This Was My Team
In 1981, I was 8 years old. I think this was roughly the first year I started paying attention to major league baseball. Growing up in the Detroit area, the Tigers were the team I followed. In the 1980s, they had a solid homegrown team that was pretty successful. Looking back, I should've been more disappointed with this group. They had solid defense up the middle once they traded away Steve Kemp for Chet Lemon. They had not the best shortstop and second basemen in history, but they were both in the conversation, with Alan Trammell and Lou Whitaker. They had probably the best catcher in the American League in the 1980s in Lance Parrish. They had two solid starters in Jack Morris and Dan Petry. They also had some solid offense coming off the corner positions in players such as Kirk Gibson, Darrell Evans, and Larry Herndon. This collection of players largely came up together and were all the same age. Unfortunately, they only have one World Series title and one division championship to show for it. They had some holes in that they never seemed able to find a third baseman, and the starting pitching was always a little shallow. Outside of 1984, the bullpen was always a crapshoot.
The popular opinion on the internet these days is to blame manager Sparky Anderson. I think that is not true. He was the same manager that brought the Reds back to back titles in 1975-1976, so he knew how to manage a winner. It seemed in the 1980s, the biggest obstacle the Tigers may have faced was that there always seemed to be one team in any given year that put together a big year, and every team did it at least once. In 1982, the Brewers had a solid infield and decent pitching and put together their one season of glory. The '83 Orioles were a veteran team with excellent pitching that may have been relieved not to be playing for Earl Weaver anymore. The '85 Blue Jays were a young team that put it together and became a powerhouse for a season and were solid throughout the later half of the '80s. Later in the 1980s, the Red Sox brought up Roger Clemens and some other decent pitchers to go along with a solid offense. The Yankees were always close, even though they never won a division after 1981. Of course the Indians were the Indians.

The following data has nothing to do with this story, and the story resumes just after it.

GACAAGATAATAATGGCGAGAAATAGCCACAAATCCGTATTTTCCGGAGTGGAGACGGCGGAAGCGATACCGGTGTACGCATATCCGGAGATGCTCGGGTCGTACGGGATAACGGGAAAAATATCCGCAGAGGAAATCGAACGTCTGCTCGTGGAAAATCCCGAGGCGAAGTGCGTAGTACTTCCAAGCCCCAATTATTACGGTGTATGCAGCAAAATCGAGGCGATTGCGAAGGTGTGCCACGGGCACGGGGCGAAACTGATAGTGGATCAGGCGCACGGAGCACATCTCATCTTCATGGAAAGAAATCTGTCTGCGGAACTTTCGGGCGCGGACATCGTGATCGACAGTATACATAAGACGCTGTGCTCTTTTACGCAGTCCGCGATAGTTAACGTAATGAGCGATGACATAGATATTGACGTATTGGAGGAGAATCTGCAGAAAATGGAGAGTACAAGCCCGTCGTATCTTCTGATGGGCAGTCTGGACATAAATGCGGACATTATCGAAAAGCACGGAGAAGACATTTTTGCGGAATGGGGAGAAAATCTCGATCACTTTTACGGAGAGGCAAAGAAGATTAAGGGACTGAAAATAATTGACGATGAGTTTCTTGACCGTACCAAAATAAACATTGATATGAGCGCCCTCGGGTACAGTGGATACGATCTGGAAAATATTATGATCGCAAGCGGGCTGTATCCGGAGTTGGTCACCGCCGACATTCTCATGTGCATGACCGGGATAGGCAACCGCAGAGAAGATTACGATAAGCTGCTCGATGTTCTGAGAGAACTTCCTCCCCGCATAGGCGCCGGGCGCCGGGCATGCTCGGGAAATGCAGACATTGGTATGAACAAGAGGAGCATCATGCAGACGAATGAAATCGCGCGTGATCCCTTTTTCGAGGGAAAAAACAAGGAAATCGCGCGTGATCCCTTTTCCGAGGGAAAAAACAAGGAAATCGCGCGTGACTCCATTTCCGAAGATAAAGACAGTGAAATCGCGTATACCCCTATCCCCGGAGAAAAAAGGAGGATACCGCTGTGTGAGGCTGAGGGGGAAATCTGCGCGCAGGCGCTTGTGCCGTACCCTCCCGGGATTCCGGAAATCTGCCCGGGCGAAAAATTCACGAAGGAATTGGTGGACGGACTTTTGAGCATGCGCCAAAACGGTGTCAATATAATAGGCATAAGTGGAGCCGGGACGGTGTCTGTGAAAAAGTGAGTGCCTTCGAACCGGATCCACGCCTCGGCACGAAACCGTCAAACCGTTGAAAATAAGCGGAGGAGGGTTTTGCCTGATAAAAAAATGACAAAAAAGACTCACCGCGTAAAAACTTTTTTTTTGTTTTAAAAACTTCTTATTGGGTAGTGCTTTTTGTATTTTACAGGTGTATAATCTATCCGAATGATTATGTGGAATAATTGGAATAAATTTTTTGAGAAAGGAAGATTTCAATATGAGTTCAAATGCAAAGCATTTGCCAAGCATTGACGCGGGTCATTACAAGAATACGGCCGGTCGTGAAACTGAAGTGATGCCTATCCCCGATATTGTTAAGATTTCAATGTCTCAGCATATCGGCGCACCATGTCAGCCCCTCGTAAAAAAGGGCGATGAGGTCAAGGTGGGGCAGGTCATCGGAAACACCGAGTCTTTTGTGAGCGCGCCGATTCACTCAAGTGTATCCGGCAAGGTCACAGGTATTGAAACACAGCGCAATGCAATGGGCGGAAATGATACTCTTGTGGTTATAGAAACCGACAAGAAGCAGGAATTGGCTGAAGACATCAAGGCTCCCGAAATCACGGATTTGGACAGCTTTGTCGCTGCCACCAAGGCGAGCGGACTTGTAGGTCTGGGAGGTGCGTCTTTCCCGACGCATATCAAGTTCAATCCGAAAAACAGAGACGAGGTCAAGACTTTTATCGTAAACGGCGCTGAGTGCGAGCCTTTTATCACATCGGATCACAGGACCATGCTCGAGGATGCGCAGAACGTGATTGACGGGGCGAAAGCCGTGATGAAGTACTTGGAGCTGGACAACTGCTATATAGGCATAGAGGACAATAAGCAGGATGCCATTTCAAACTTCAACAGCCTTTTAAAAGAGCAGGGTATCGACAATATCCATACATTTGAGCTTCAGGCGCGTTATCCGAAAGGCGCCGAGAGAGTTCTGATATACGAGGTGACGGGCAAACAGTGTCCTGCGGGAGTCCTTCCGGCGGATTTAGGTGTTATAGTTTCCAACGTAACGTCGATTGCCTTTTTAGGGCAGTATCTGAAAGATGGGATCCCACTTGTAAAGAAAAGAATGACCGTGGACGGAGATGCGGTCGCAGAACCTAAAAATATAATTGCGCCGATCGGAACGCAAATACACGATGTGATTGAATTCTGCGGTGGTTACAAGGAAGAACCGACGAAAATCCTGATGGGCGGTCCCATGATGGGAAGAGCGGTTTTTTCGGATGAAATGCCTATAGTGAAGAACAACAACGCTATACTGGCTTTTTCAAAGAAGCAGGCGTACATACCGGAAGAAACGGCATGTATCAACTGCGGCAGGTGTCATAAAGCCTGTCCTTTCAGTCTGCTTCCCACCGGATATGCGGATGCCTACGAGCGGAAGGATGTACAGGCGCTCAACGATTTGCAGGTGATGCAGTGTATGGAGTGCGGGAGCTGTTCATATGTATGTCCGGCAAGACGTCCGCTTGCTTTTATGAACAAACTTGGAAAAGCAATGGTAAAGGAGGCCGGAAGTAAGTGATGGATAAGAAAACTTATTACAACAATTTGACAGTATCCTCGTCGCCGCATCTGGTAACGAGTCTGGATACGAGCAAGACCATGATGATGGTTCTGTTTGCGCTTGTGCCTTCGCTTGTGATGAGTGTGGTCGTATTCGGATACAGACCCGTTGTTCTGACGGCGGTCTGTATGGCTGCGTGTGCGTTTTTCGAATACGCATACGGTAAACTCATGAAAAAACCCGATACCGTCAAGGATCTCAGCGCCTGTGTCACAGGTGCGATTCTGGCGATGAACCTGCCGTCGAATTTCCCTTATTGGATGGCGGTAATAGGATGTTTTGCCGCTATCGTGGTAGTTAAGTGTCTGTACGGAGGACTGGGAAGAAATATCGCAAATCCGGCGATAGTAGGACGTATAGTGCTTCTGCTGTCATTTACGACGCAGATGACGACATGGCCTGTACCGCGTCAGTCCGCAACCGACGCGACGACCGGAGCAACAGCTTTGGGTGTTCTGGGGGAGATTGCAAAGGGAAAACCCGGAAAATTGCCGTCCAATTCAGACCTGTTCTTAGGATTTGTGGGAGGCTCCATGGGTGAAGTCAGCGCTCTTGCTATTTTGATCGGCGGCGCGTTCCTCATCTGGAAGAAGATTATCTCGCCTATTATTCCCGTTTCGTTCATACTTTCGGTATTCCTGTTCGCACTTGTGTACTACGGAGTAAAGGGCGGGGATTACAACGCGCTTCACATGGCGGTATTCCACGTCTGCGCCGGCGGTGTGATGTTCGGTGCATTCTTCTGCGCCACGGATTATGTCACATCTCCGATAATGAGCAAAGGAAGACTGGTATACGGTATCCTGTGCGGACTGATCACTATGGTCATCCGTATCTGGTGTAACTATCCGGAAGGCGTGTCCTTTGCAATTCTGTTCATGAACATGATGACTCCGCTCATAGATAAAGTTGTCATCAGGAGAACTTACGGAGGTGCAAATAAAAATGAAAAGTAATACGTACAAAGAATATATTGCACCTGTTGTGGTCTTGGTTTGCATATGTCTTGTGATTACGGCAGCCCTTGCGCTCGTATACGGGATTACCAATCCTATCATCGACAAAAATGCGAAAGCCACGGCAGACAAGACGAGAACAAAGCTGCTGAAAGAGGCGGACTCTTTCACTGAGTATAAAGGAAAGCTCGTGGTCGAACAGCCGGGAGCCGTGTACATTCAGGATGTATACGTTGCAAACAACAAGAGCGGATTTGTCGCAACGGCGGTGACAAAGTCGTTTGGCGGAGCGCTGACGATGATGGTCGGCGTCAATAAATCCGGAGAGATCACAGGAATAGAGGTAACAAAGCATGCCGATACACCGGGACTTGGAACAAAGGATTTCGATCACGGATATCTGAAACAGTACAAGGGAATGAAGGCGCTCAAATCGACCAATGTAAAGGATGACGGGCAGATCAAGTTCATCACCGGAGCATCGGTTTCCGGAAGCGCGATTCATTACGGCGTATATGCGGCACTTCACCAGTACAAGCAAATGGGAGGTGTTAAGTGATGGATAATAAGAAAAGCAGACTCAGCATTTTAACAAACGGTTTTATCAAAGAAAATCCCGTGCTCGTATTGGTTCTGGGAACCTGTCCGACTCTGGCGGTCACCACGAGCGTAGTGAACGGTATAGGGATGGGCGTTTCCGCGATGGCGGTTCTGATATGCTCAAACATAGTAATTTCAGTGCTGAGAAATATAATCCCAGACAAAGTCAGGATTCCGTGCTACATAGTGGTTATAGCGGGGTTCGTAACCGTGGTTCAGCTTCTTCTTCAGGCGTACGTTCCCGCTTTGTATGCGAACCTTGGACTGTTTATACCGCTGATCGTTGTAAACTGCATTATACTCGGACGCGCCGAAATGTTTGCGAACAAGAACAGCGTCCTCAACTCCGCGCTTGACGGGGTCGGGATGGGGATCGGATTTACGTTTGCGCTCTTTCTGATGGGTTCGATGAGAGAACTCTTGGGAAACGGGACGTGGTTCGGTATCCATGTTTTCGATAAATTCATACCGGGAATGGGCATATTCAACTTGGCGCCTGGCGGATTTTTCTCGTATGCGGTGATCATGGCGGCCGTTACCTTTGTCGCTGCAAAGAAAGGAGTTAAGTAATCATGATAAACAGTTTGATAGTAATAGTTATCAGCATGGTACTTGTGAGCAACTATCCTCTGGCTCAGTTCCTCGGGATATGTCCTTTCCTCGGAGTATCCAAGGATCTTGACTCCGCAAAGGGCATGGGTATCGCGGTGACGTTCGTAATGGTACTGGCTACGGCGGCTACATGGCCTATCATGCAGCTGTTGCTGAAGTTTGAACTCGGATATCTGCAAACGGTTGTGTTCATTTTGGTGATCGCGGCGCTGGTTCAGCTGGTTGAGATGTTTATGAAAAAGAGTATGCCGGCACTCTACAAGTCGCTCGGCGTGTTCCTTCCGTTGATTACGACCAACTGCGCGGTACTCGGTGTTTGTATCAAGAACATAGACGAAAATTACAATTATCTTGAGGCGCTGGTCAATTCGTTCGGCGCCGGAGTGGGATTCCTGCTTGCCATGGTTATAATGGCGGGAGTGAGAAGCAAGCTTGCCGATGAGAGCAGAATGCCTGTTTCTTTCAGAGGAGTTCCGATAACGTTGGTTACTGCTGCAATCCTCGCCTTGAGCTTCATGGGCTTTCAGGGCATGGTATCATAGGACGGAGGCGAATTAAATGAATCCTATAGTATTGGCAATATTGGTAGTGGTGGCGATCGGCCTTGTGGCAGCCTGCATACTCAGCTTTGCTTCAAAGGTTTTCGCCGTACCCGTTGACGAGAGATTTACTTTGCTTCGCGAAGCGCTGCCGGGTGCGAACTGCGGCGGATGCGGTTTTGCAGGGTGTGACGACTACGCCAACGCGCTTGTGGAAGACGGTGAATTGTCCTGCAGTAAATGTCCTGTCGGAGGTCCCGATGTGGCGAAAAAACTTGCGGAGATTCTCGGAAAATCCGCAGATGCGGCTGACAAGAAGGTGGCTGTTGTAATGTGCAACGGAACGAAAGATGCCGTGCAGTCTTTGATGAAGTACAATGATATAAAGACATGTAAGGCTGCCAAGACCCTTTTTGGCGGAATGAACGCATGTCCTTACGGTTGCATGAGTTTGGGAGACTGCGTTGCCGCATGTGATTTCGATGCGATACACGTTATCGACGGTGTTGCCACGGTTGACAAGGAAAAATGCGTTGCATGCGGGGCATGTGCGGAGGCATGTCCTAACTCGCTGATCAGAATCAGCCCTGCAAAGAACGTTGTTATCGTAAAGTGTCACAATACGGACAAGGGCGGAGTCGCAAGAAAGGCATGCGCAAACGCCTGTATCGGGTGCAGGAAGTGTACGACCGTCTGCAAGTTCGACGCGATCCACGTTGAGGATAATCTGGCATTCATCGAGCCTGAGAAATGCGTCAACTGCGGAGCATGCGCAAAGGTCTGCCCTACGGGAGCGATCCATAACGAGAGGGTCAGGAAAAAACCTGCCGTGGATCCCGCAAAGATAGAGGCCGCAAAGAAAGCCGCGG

The key card to complete the Detroit Tigers team set for 1981 is Kirk Gibson, this is his rookie card year. The former Michigan State wide receiver has rookie cards in both the Fleer and Topps sets.